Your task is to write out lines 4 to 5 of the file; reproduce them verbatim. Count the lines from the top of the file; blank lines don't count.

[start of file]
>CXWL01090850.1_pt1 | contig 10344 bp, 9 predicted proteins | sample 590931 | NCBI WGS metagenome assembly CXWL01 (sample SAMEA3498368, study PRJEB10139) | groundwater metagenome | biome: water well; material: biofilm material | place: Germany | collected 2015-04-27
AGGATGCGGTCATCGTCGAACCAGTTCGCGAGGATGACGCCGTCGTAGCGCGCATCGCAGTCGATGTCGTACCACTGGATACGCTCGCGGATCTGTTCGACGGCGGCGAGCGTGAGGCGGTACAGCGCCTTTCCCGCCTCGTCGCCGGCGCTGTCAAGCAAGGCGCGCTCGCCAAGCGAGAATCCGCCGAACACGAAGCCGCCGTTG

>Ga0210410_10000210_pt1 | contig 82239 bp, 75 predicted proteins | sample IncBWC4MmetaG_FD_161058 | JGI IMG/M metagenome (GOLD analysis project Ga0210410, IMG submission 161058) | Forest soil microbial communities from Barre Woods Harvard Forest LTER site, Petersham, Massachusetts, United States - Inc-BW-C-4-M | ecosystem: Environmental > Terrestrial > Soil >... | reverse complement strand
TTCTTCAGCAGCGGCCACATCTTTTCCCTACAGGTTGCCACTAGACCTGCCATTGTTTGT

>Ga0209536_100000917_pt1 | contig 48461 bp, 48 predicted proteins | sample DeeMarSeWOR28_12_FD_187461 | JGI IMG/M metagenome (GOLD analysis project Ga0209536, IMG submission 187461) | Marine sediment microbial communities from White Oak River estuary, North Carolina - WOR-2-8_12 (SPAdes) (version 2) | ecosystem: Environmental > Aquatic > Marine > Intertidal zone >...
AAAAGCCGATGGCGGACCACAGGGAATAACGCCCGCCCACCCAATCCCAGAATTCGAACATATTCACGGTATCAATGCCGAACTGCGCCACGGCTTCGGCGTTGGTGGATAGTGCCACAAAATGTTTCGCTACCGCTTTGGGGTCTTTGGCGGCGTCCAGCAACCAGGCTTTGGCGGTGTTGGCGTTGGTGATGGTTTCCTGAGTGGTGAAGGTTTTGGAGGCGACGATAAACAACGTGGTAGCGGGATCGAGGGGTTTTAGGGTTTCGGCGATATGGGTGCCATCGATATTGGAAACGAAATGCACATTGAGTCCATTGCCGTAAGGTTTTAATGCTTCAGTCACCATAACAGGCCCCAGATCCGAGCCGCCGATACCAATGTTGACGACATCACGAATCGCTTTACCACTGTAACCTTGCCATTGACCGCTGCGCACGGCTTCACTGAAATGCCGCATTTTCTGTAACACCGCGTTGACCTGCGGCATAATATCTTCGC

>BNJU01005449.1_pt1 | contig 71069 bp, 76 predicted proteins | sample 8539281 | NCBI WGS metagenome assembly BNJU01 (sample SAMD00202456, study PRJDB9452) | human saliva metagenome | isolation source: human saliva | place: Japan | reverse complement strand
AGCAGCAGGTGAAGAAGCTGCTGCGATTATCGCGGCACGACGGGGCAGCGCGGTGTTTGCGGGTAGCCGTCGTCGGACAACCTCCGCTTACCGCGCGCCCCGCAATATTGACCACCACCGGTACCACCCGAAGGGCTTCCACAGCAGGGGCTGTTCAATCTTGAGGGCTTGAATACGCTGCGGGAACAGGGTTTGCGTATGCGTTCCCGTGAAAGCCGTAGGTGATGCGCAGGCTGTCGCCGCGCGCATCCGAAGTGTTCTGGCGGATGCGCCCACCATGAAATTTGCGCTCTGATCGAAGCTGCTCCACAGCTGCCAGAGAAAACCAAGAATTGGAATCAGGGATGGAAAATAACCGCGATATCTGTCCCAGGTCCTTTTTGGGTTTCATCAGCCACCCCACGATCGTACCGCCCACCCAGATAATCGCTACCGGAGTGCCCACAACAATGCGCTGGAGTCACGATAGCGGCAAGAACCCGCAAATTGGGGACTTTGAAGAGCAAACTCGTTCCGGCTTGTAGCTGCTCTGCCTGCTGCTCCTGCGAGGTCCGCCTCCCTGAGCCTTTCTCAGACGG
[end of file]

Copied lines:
TTCTTCAGCAGCGGCCACATCTTTTCCCTACAGGTTGCCACTAGACCTGCCATTGTTTGT

>Ga0209536_100000917_pt1 | contig 48461 bp, 48 predicted proteins | sample DeeMarSeWOR28_12_FD_187461 | JGI IMG/M metagenome (GOLD analysis project Ga0209536, IMG submission 187461) | Marine sediment microbial communities from White Oak River estuary, North Carolina - WOR-2-8_12 (SPAdes) (version 2) | ecosystem: Environmental > Aquatic > Marine > Intertidal zone >...